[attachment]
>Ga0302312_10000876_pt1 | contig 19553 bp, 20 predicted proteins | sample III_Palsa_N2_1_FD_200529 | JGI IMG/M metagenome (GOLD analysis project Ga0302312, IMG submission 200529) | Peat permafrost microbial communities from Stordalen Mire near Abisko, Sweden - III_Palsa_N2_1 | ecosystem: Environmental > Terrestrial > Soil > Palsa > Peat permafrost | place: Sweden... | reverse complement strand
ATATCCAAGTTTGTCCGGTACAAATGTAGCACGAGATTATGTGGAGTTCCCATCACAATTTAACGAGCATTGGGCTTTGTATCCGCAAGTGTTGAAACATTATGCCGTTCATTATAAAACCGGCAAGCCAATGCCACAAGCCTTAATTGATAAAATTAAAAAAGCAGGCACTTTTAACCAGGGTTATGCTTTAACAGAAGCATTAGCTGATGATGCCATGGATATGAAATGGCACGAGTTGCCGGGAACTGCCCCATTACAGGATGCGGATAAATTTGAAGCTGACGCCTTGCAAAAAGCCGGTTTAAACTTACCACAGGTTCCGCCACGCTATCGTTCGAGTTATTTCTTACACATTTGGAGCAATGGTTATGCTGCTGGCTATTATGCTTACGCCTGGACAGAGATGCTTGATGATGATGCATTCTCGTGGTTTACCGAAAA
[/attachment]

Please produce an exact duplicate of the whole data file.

>Ga0302312_10000876_pt1 | contig 19553 bp, 20 predicted proteins | sample III_Palsa_N2_1_FD_200529 | JGI IMG/M metagenome (GOLD analysis project Ga0302312, IMG submission 200529) | Peat permafrost microbial communities from Stordalen Mire near Abisko, Sweden - III_Palsa_N2_1 | ecosystem: Environmental > Terrestrial > Soil > Palsa > Peat permafrost | place: Sweden... | reverse complement strand
ATATCCAAGTTTGTCCGGTACAAATGTAGCACGAGATTATGTGGAGTTCCCATCACAATTTAACGAGCATTGGGCTTTGTATCCGCAAGTGTTGAAACATTATGCCGTTCATTATAAAACCGGCAAGCCAATGCCACAAGCCTTAATTGATAAAATTAAAAAAGCAGGCACTTTTAACCAGGGTTATGCTTTAACAGAAGCATTAGCTGATGATGCCATGGATATGAAATGGCACGAGTTGCCGGGAACTGCCCCATTACAGGATGCGGATAAATTTGAAGCTGACGCCTTGCAAAAAGCCGGTTTAAACTTACCACAGGTTCCGCCACGCTATCGTTCGAGTTATTTCTTACACATTTGGAGCAATGGTTATGCTGCTGGCTATTATGCTTACGCCTGGACAGAGATGCTTGATGATGATGCATTCTCGTGGTTTACCGAAAA